Purely coincidentally, those new markets have very little experience in cycling, so they “need” the UCI, look up to the UCI as “the authority”. If tomorrow the UCI ceased to exist, countries such as France, Italy, Belgium would still be organising successful bike races without the UCI. I wouldn’t be surprised if the UCI sees organisers from those countries as a burden. Qatar (et all) on the other hand… They do as the UCI say, don’t complain, and pay millions.

      On a side note: Regarding the UCI being “the cycling authority”: UCI recently awarded the Drenthe province in the Netherlands the (first ever) title of “UCI premier cycling region” (or something, I forgot the precise label they made up). I just laughed and compared it to Robin awarding Batman for crimefighting. Ok, thanks, now run along and play with your toys while we spend billions on all aspects of cycling each year.
      But to get back to the point: We can obviously expect more of these awards to be handed out in the future, to other countries/regions, including non-traditional ones. It’s another piece of the puzzle in the UCI wanting to become some sort of worldwide cycling Vatican, spreading the gospel around the world. And once they do, they’ll start charging regions for wearing those labels. And then, they’ll set up a consultancy which can help you achieve such a label. And then, they’ll start selling services to manage the infrastructure. Etc etc.

      • “so they need the UCI”

        No, I think races like the tours of Qatar and Oman need people like Eddy Merckx for credibility. Mainly they use the UCI to get on the calendar.

        PS slightly unrelated – even arguing with Fabian Cancellara in the heat under that overpass Eddy Merckx is still the ultimate pro. The profession bit from pro often gets overlooked by people who ride bikes as a hobby and live to judge people trying to earn a living.

        I don’t care much for the Middle East races or backers but I certainly don’t judge any pro taking their silly money. and staying in their ridiculous 5* hotels.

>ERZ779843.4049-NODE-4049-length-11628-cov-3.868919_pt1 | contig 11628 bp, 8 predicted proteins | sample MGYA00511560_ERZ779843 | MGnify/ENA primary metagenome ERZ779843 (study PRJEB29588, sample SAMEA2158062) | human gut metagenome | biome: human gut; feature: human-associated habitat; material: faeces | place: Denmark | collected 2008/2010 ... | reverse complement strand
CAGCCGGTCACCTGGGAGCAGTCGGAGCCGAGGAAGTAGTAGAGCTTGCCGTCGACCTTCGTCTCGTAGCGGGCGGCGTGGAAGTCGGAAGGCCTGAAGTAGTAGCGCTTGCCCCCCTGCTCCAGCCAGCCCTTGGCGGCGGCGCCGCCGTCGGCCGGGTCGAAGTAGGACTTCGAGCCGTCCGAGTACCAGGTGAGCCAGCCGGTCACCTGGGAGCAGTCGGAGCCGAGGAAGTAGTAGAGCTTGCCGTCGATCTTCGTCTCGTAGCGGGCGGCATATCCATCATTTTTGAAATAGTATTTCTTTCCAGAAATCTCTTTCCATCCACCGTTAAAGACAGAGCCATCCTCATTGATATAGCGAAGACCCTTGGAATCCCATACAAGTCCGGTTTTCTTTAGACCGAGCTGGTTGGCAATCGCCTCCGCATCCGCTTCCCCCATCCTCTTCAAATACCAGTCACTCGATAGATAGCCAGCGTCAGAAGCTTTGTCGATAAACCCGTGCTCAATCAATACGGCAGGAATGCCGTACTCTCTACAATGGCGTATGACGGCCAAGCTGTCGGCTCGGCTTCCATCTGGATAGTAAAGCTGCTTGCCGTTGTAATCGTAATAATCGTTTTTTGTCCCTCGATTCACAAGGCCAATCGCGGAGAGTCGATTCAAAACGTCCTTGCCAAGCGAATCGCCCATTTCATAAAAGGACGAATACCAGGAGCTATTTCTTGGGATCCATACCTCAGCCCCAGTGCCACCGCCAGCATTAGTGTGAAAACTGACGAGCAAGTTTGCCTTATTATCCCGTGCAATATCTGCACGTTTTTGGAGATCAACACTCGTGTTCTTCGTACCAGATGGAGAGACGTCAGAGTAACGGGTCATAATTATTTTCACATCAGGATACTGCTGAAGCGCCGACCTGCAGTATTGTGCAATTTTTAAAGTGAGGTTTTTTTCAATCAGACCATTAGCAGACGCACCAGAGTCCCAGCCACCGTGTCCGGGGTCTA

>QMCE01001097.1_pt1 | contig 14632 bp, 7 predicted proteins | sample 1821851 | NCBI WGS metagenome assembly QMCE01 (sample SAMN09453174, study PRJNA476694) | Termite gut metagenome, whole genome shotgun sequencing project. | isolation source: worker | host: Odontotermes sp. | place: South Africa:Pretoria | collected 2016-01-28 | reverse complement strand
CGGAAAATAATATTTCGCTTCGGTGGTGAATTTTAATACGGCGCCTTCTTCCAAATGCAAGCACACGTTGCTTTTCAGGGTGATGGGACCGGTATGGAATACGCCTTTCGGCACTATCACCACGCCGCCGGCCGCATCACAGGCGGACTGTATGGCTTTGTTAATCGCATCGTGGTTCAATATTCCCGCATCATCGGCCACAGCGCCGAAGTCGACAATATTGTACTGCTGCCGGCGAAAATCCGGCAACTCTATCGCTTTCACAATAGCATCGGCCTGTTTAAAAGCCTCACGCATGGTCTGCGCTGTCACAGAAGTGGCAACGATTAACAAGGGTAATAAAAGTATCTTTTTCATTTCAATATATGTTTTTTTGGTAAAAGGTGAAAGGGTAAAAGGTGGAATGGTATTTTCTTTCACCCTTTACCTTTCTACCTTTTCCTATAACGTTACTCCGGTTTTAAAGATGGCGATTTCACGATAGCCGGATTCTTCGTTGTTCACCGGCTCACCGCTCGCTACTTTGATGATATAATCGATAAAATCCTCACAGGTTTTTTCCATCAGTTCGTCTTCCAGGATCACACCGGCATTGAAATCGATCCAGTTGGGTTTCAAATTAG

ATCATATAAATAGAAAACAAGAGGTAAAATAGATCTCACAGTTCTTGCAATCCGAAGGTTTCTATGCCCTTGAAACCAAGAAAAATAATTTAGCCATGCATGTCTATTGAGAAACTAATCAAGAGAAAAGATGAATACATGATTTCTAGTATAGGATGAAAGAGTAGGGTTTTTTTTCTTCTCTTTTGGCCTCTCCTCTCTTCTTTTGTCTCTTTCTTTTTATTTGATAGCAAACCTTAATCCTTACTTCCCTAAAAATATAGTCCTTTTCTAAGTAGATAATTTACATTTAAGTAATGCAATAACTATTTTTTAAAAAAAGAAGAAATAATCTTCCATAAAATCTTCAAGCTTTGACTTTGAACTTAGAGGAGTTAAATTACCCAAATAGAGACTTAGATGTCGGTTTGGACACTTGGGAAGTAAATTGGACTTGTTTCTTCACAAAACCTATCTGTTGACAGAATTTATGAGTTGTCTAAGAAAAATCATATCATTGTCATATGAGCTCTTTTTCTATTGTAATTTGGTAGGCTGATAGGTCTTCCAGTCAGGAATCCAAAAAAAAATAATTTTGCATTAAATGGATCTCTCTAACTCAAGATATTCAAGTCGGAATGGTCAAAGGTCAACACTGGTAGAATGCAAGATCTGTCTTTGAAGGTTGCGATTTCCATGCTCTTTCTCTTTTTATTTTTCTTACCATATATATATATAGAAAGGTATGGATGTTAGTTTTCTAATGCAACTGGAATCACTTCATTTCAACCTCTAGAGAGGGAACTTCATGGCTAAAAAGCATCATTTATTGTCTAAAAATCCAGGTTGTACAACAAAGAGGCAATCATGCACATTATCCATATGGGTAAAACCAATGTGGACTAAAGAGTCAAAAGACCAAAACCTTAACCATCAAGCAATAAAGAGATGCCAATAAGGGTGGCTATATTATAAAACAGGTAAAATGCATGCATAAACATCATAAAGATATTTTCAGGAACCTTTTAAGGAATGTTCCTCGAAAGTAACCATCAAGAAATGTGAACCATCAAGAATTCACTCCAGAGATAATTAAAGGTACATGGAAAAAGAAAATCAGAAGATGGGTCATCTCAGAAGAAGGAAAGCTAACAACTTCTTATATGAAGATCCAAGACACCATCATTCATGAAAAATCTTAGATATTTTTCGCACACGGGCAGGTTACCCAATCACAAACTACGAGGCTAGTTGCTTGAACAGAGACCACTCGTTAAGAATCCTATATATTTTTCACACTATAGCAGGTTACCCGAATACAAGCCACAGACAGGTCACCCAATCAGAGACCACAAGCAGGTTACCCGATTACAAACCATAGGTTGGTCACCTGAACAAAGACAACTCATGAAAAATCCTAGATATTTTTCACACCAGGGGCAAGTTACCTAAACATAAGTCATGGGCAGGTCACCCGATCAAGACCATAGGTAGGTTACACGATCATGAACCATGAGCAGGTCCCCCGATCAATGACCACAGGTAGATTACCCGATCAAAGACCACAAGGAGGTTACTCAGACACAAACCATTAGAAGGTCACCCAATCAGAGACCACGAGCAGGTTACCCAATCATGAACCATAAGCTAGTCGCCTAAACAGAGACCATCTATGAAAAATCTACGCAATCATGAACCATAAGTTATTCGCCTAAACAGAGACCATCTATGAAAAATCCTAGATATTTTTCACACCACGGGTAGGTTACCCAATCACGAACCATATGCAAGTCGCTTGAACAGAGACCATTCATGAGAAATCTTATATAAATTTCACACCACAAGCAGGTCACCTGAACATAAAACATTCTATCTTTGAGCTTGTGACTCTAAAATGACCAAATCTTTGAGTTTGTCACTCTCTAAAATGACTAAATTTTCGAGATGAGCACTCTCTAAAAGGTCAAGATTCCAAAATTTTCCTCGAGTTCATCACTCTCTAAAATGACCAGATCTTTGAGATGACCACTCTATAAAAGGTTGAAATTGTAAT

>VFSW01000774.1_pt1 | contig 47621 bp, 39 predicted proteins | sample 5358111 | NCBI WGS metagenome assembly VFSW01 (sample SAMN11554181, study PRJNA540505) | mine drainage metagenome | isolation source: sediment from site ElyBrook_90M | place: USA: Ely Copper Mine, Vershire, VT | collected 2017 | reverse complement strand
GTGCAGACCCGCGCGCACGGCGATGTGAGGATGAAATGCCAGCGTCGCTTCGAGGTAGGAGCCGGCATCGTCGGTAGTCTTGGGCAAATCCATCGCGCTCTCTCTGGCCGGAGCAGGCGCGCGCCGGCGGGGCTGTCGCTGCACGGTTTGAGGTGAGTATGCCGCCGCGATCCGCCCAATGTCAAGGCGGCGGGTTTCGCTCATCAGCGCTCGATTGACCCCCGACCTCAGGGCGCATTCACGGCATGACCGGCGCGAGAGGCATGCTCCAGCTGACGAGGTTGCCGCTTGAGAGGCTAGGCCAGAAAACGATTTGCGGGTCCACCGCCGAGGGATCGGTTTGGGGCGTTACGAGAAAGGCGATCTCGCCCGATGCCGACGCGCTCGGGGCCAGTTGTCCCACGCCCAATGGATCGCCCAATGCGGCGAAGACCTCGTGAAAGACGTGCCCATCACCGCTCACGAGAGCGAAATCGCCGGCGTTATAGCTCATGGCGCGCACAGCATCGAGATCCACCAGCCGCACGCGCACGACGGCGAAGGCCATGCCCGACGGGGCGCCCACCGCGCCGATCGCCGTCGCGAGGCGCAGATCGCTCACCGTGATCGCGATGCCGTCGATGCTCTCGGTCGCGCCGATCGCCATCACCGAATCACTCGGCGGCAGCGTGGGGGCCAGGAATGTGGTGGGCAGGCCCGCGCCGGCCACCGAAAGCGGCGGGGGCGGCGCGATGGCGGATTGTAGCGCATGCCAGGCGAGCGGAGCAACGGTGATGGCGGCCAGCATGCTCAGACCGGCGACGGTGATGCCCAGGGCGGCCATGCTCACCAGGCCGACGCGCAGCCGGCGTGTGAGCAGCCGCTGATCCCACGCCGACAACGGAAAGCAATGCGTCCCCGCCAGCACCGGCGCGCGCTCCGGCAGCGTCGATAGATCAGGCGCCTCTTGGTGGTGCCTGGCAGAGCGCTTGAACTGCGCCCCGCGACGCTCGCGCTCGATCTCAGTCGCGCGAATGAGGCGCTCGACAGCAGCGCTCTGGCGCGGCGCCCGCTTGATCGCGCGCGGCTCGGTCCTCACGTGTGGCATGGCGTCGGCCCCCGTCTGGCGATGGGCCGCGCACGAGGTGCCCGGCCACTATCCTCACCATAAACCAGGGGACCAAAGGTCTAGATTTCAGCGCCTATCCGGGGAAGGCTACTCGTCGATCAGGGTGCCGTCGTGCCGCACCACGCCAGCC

• Yes, it is obvious why they grow those events in Arabia – as my question was obviously rhetorical.

        But it´s still nonsense: In countries with a basic interest for cycling you could develop something bigger, as f.e. in the UK, USA, Germany, Japan, Argentina … In countries without a basic interest in cycling you can take a lot of money and buy events and riders. But this way will come no love for cycling and therefore nobody can develop cycling this way. It´s just firework – may be nice to see, but after a few minutes nobody cares anymore.

    • Not sure if the ToCali, is a good idea as well! Given the political climate in the US
      We will know more tomorrow.

      Everyone wish us luck, fingers crossed we don’t have to revive Tour De Trump!

      • “Not sure if the ToCali, is a good idea as well! Given the political climate in the US”

        What does _that_ mean?! If you are relying on the likes of “New York Times” or TV “celebrities” to get your “news” , you will get a _very_ one-sided and hysterical, hyperbolic view.
        There’s no one being rounded up & thrown in jail for expressing political views , as in Turkey or Venezuela.

      • HA! I was there and remember when they gave the “greasy orange turd” a bicycle. They might as well have given him a cow or a pogo stick! Soon enough, he handed the bike off to someone and said, “OK, now let’s go look at my boat.” Gawd help us all if he somehow becomes the leader of the free world!!!

  4. All the new races seem to either be well established and / or well sponsored, although I’m not sure of the finances of the Tour of Turkey, so in that regard they make sense as additions to the World Tour.

    And there are new teams, plus the opportunity to invite high quality wildcards, to these races.

    If criticism is made of a cluttered calendar, perhaps one should also look at the plethora of non-WT races that fills a substantial element of some WT teams racing commitments?

      • And it’s not just the ‘local’ teams who want to participate in the ‘local’ races. It’s also the local riders. For instance, a Belgian sprinter prefers winning a stage in De Panne, Tour of Belgium or Paris – Brussels over a stage win in WT races in Catalunya or Turkey.

        • Interesting replies and perhaps salient that you mention Belgium as an example.
          The Flanders Classics cooperative has been active in seeking inclusion to the WT for its races, the latest being Omploop, as a means of bolstering prestige and supporting its local racing scene.

          Contrast with the French where Madiot and the LCL seem to have taken directly the opposite view and are now threatening legal action against the UCI for the additional new races.

          Why such differing viewpoints?

          • Flanders Classics is a business like ASO, RCS etc not a cooperative.